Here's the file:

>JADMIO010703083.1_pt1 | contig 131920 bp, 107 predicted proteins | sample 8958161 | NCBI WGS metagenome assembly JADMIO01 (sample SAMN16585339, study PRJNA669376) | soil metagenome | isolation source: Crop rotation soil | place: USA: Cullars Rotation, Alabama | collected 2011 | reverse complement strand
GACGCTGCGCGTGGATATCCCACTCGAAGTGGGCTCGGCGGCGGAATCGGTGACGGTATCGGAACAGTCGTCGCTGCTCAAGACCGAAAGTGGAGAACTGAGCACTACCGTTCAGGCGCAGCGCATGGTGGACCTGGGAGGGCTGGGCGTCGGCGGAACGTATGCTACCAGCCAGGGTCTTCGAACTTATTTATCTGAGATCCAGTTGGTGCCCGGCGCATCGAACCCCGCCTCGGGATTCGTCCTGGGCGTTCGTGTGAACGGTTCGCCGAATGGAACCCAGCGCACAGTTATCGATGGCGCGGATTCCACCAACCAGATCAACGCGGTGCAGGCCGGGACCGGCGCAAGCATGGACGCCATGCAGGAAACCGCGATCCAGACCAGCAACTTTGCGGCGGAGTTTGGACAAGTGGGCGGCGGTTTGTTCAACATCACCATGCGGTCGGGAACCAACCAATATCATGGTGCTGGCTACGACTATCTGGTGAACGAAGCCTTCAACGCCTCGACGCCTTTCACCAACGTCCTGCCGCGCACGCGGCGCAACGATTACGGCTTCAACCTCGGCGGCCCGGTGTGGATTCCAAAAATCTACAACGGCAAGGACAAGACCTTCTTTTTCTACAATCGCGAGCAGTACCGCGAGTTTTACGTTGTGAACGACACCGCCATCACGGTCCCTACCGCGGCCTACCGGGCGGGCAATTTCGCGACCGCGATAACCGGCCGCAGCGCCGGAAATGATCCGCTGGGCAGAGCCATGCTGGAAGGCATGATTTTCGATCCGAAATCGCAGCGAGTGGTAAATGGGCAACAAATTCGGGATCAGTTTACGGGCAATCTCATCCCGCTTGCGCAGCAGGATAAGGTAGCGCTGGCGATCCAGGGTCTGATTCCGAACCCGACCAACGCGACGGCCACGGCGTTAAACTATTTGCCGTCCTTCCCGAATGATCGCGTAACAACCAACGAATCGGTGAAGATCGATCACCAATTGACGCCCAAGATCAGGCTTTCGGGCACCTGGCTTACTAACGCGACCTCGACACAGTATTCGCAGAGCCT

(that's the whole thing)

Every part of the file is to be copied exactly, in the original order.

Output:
>JADMIO010703083.1_pt1 | contig 131920 bp, 107 predicted proteins | sample 8958161 | NCBI WGS metagenome assembly JADMIO01 (sample SAMN16585339, study PRJNA669376) | soil metagenome | isolation source: Crop rotation soil | place: USA: Cullars Rotation, Alabama | collected 2011 | reverse complement strand
GACGCTGCGCGTGGATATCCCACTCGAAGTGGGCTCGGCGGCGGAATCGGTGACGGTATCGGAACAGTCGTCGCTGCTCAAGACCGAAAGTGGAGAACTGAGCACTACCGTTCAGGCGCAGCGCATGGTGGACCTGGGAGGGCTGGGCGTCGGCGGAACGTATGCTACCAGCCAGGGTCTTCGAACTTATTTATCTGAGATCCAGTTGGTGCCCGGCGCATCGAACCCCGCCTCGGGATTCGTCCTGGGCGTTCGTGTGAACGGTTCGCCGAATGGAACCCAGCGCACAGTTATCGATGGCGCGGATTCCACCAACCAGATCAACGCGGTGCAGGCCGGGACCGGCGCAAGCATGGACGCCATGCAGGAAACCGCGATCCAGACCAGCAACTTTGCGGCGGAGTTTGGACAAGTGGGCGGCGGTTTGTTCAACATCACCATGCGGTCGGGAACCAACCAATATCATGGTGCTGGCTACGACTATCTGGTGAACGAAGCCTTCAACGCCTCGACGCCTTTCACCAACGTCCTGCCGCGCACGCGGCGCAACGATTACGGCTTCAACCTCGGCGGCCCGGTGTGGATTCCAAAAATCTACAACGGCAAGGACAAGACCTTCTTTTTCTACAATCGCGAGCAGTACCGCGAGTTTTACGTTGTGAACGACACCGCCATCACGGTCCCTACCGCGGCCTACCGGGCGGGCAATTTCGCGACCGCGATAACCGGCCGCAGCGCCGGAAATGATCCGCTGGGCAGAGCCATGCTGGAAGGCATGATTTTCGATCCGAAATCGCAGCGAGTGGTAAATGGGCAACAAATTCGGGATCAGTTTACGGGCAATCTCATCCCGCTTGCGCAGCAGGATAAGGTAGCGCTGGCGATCCAGGGTCTGATTCCGAACCCGACCAACGCGACGGCCACGGCGTTAAACTATTTGCCGTCCTTCCCGAATGATCGCGTAACAACCAACGAATCGGTGAAGATCGATCACCAATTGACGCCCAAGATCAGGCTTTCGGGCACCTGGCTTACTAACGCGACCTCGACACAGTATTCGCAGAGCCT